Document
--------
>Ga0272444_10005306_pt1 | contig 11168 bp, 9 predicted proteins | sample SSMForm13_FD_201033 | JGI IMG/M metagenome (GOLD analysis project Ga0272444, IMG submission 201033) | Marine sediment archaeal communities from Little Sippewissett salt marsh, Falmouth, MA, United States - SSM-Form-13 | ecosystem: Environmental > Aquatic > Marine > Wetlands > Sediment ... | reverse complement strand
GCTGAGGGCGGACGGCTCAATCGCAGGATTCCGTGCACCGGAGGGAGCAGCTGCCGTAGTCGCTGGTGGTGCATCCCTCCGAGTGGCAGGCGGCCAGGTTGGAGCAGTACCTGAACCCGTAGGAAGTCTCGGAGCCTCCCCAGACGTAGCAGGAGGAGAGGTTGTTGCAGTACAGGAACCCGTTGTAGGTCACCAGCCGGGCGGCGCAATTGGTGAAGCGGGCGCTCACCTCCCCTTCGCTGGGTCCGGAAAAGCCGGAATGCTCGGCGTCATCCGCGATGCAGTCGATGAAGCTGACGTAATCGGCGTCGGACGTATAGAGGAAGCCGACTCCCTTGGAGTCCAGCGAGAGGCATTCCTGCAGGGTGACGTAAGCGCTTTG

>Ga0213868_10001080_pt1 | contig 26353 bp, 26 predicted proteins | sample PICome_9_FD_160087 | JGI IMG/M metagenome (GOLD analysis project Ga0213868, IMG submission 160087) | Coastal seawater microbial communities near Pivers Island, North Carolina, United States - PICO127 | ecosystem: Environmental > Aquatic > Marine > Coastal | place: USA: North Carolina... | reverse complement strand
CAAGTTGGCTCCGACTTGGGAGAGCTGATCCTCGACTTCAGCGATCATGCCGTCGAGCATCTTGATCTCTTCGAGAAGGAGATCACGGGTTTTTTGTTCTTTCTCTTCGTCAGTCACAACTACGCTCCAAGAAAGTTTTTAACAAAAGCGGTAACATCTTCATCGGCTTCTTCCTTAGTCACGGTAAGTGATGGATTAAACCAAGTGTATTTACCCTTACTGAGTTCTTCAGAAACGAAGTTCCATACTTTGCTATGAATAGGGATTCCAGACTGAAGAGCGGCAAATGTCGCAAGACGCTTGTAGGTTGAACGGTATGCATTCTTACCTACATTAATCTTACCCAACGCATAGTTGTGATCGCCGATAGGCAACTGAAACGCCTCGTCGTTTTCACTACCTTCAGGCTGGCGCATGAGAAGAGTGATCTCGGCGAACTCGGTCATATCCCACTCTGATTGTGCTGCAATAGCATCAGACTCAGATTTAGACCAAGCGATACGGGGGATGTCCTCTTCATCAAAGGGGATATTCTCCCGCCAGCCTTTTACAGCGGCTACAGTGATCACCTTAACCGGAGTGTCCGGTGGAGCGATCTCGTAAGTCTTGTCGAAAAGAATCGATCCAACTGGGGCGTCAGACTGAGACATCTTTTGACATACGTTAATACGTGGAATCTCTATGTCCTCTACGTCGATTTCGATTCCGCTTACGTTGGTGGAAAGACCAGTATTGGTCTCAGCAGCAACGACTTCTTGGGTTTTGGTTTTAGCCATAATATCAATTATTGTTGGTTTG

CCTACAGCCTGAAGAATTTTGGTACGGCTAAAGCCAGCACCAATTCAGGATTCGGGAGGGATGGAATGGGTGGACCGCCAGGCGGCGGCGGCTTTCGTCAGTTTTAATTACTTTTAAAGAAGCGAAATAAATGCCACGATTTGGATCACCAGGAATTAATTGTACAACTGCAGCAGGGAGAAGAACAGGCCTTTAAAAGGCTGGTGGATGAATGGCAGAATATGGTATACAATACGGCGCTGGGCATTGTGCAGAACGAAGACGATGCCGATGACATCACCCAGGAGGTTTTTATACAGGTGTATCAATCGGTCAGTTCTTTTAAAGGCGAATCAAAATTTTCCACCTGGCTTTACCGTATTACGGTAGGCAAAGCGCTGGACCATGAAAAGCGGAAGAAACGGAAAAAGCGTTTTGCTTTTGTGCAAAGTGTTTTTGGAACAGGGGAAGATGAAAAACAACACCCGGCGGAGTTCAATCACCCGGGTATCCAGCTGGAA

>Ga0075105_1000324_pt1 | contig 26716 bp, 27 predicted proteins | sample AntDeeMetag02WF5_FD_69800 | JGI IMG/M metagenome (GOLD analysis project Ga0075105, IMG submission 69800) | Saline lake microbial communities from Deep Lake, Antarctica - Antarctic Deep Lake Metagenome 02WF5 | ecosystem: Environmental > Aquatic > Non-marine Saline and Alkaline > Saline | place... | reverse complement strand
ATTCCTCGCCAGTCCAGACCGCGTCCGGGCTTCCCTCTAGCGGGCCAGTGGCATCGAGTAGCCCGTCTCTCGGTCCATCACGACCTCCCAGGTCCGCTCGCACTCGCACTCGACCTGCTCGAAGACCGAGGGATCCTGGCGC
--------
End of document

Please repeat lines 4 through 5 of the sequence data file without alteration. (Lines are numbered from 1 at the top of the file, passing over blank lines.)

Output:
CAAGTTGGCTCCGACTTGGGAGAGCTGATCCTCGACTTCAGCGATCATGCCGTCGAGCATCTTGATCTCTTCGAGAAGGAGATCACGGGTTTTTTGTTCTTTCTCTTCGTCAGTCACAACTACGCTCCAAGAAAGTTTTTAACAAAAGCGGTAACATCTTCATCGGCTTCTTCCTTAGTCACGGTAAGTGATGGATTAAACCAAGTGTATTTACCCTTACTGAGTTCTTCAGAAACGAAGTTCCATACTTTGCTATGAATAGGGATTCCAGACTGAAGAGCGGCAAATGTCGCAAGACGCTTGTAGGTTGAACGGTATGCATTCTTACCTACATTAATCTTACCCAACGCATAGTTGTGATCGCCGATAGGCAACTGAAACGCCTCGTCGTTTTCACTACCTTCAGGCTGGCGCATGAGAAGAGTGATCTCGGCGAACTCGGTCATATCCCACTCTGATTGTGCTGCAATAGCATCAGACTCAGATTTAGACCAAGCGATACGGGGGATGTCCTCTTCATCAAAGGGGATATTCTCCCGCCAGCCTTTTACAGCGGCTACAGTGATCACCTTAACCGGAGTGTCCGGTGGAGCGATCTCGTAAGTCTTGTCGAAAAGAATCGATCCAACTGGGGCGTCAGACTGAGACATCTTTTGACATACGTTAATACGTGGAATCTCTATGTCCTCTACGTCGATTTCGATTCCGCTTACGTTGGTGGAAAGACCAGTATTGGTCTCAGCAGCAACGACTTCTTGGGTTTTGGTTTTAGCCATAATATCAATTATTGTTGGTTTG

CCTACAGCCTGAAGAATTTTGGTACGGCTAAAGCCAGCACCAATTCAGGATTCGGGAGGGATGGAATGGGTGGACCGCCAGGCGGCGGCGGCTTTCGTCAGTTTTAATTACTTTTAAAGAAGCGAAATAAATGCCACGATTTGGATCACCAGGAATTAATTGTACAACTGCAGCAGGGAGAAGAACAGGCCTTTAAAAGGCTGGTGGATGAATGGCAGAATATGGTATACAATACGGCGCTGGGCATTGTGCAGAACGAAGACGATGCCGATGACATCACCCAGGAGGTTTTTATACAGGTGTATCAATCGGTCAGTTCTTTTAAAGGCGAATCAAAATTTTCCACCTGGCTTTACCGTATTACGGTAGGCAAAGCGCTGGACCATGAAAAGCGGAAGAAACGGAAAAAGCGTTTTGCTTTTGTGCAAAGTGTTTTTGGAACAGGGGAAGATGAAAAACAACACCCGGCGGAGTTCAATCACCCGGGTATCCAGCTGGAA